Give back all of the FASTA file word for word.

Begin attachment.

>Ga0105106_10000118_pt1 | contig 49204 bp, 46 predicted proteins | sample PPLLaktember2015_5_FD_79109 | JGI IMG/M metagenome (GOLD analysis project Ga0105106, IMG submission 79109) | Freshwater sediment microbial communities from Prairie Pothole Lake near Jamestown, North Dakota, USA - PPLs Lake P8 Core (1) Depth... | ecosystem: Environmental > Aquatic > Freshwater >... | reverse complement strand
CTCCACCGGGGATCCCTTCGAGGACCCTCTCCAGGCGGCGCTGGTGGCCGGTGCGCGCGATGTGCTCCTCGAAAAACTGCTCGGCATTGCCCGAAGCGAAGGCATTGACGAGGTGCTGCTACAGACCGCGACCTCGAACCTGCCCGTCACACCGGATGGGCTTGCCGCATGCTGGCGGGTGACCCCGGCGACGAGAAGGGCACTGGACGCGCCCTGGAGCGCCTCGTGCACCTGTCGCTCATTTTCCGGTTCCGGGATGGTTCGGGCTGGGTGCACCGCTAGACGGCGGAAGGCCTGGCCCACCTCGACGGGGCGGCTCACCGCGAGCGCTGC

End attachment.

>Ga0105106_10000118_pt1 | contig 49204 bp, 46 predicted proteins | sample PPLLaktember2015_5_FD_79109 | JGI IMG/M metagenome (GOLD analysis project Ga0105106, IMG submission 79109) | Freshwater sediment microbial communities from Prairie Pothole Lake near Jamestown, North Dakota, USA - PPLs Lake P8 Core (1) Depth... | ecosystem: Environmental > Aquatic > Freshwater >... | reverse complement strand
CTCCACCGGGGATCCCTTCGAGGACCCTCTCCAGGCGGCGCTGGTGGCCGGTGCGCGCGATGTGCTCCTCGAAAAACTGCTCGGCATTGCCCGAAGCGAAGGCATTGACGAGGTGCTGCTACAGACCGCGACCTCGAACCTGCCCGTCACACCGGATGGGCTTGCCGCATGCTGGCGGGTGACCCCGGCGACGAGAAGGGCACTGGACGCGCCCTGGAGCGCCTCGTGCACCTGTCGCTCATTTTCCGGTTCCGGGATGGTTCGGGCTGGGTGCACCGCTAGACGGCGGAAGGCCTGGCCCACCTCGACGGGGCGGCTCACCGCGAGCGCTGC